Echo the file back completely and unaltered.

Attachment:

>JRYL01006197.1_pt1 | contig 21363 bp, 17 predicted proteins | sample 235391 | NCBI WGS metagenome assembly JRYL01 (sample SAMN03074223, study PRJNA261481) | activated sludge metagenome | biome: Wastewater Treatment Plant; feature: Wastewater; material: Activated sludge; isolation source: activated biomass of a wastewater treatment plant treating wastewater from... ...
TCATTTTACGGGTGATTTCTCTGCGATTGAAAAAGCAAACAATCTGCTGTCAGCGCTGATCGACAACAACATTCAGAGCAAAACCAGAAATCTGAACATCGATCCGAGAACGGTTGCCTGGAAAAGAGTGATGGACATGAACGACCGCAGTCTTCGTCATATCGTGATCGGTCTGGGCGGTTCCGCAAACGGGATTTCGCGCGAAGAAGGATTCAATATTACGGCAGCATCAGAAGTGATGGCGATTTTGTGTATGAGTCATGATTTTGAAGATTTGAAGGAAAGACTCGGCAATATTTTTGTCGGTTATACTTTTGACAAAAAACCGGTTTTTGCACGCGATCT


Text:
>JRYL01006197.1_pt1 | contig 21363 bp, 17 predicted proteins | sample 235391 | NCBI WGS metagenome assembly JRYL01 (sample SAMN03074223, study PRJNA261481) | activated sludge metagenome | biome: Wastewater Treatment Plant; feature: Wastewater; material: Activated sludge; isolation source: activated biomass of a wastewater treatment plant treating wastewater from... ...
TCATTTTACGGGTGATTTCTCTGCGATTGAAAAAGCAAACAATCTGCTGTCAGCGCTGATCGACAACAACATTCAGAGCAAAACCAGAAATCTGAACATCGATCCGAGAACGGTTGCCTGGAAAAGAGTGATGGACATGAACGACCGCAGTCTTCGTCATATCGTGATCGGTCTGGGCGGTTCCGCAAACGGGATTTCGCGCGAAGAAGGATTCAATATTACGGCAGCATCAGAAGTGATGGCGATTTTGTGTATGAGTCATGATTTTGAAGATTTGAAGGAAAGACTCGGCAATATTTTTGTCGGTTATACTTTTGACAAAAAACCGGTTTTTGCACGCGATCT